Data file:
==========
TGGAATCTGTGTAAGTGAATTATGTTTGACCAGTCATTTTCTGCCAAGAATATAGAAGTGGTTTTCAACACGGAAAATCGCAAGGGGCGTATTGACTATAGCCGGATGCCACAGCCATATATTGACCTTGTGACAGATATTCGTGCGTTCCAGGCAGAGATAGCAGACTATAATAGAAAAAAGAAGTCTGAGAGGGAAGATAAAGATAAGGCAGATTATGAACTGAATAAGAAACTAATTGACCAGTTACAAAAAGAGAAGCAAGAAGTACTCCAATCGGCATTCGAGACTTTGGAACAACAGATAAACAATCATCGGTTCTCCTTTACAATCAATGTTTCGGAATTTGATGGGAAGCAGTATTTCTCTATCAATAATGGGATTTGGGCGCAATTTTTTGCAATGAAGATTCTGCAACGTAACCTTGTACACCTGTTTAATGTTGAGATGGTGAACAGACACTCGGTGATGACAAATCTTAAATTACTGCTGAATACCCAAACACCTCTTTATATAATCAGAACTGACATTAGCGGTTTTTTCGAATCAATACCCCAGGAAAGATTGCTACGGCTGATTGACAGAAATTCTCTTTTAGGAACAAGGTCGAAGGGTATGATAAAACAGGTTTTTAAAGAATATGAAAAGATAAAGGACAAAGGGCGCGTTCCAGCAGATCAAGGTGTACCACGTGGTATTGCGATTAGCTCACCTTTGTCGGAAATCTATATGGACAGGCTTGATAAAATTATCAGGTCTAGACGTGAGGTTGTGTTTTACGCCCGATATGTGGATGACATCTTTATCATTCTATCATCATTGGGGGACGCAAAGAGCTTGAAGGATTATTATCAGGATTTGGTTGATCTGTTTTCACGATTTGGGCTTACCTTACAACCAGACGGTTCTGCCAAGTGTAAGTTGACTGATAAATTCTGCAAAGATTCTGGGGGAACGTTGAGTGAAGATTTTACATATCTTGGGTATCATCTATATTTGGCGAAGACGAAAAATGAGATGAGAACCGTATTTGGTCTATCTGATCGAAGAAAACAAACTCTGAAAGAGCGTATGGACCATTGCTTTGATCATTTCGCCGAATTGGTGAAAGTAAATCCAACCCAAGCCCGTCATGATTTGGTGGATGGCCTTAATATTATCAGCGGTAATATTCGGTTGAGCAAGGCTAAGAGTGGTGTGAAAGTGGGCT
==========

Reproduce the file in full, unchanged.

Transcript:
TGGAATCTGTGTAAGTGAATTATGTTTGACCAGTCATTTTCTGCCAAGAATATAGAAGTGGTTTTCAACACGGAAAATCGCAAGGGGCGTATTGACTATAGCCGGATGCCACAGCCATATATTGACCTTGTGACAGATATTCGTGCGTTCCAGGCAGAGATAGCAGACTATAATAGAAAAAAGAAGTCTGAGAGGGAAGATAAAGATAAGGCAGATTATGAACTGAATAAGAAACTAATTGACCAGTTACAAAAAGAGAAGCAAGAAGTACTCCAATCGGCATTCGAGACTTTGGAACAACAGATAAACAATCATCGGTTCTCCTTTACAATCAATGTTTCGGAATTTGATGGGAAGCAGTATTTCTCTATCAATAATGGGATTTGGGCGCAATTTTTTGCAATGAAGATTCTGCAACGTAACCTTGTACACCTGTTTAATGTTGAGATGGTGAACAGACACTCGGTGATGACAAATCTTAAATTACTGCTGAATACCCAAACACCTCTTTATATAATCAGAACTGACATTAGCGGTTTTTTCGAATCAATACCCCAGGAAAGATTGCTACGGCTGATTGACAGAAATTCTCTTTTAGGAACAAGGTCGAAGGGTATGATAAAACAGGTTTTTAAAGAATATGAAAAGATAAAGGACAAAGGGCGCGTTCCAGCAGATCAAGGTGTACCACGTGGTATTGCGATTAGCTCACCTTTGTCGGAAATCTATATGGACAGGCTTGATAAAATTATCAGGTCTAGACGTGAGGTTGTGTTTTACGCCCGATATGTGGATGACATCTTTATCATTCTATCATCATTGGGGGACGCAAAGAGCTTGAAGGATTATTATCAGGATTTGGTTGATCTGTTTTCACGATTTGGGCTTACCTTACAACCAGACGGTTCTGCCAAGTGTAAGTTGACTGATAAATTCTGCAAAGATTCTGGGGGAACGTTGAGTGAAGATTTTACATATCTTGGGTATCATCTATATTTGGCGAAGACGAAAAATGAGATGAGAACCGTATTTGGTCTATCTGATCGAAGAAAACAAACTCTGAAAGAGCGTATGGACCATTGCTTTGATCATTTCGCCGAATTGGTGAAAGTAAATCCAACCCAAGCCCGTCATGATTTGGTGGATGGCCTTAATATTATCAGCGGTAATATTCGGTTGAGCAAGGCTAAGAGTGGTGTGAAAGTGGGCT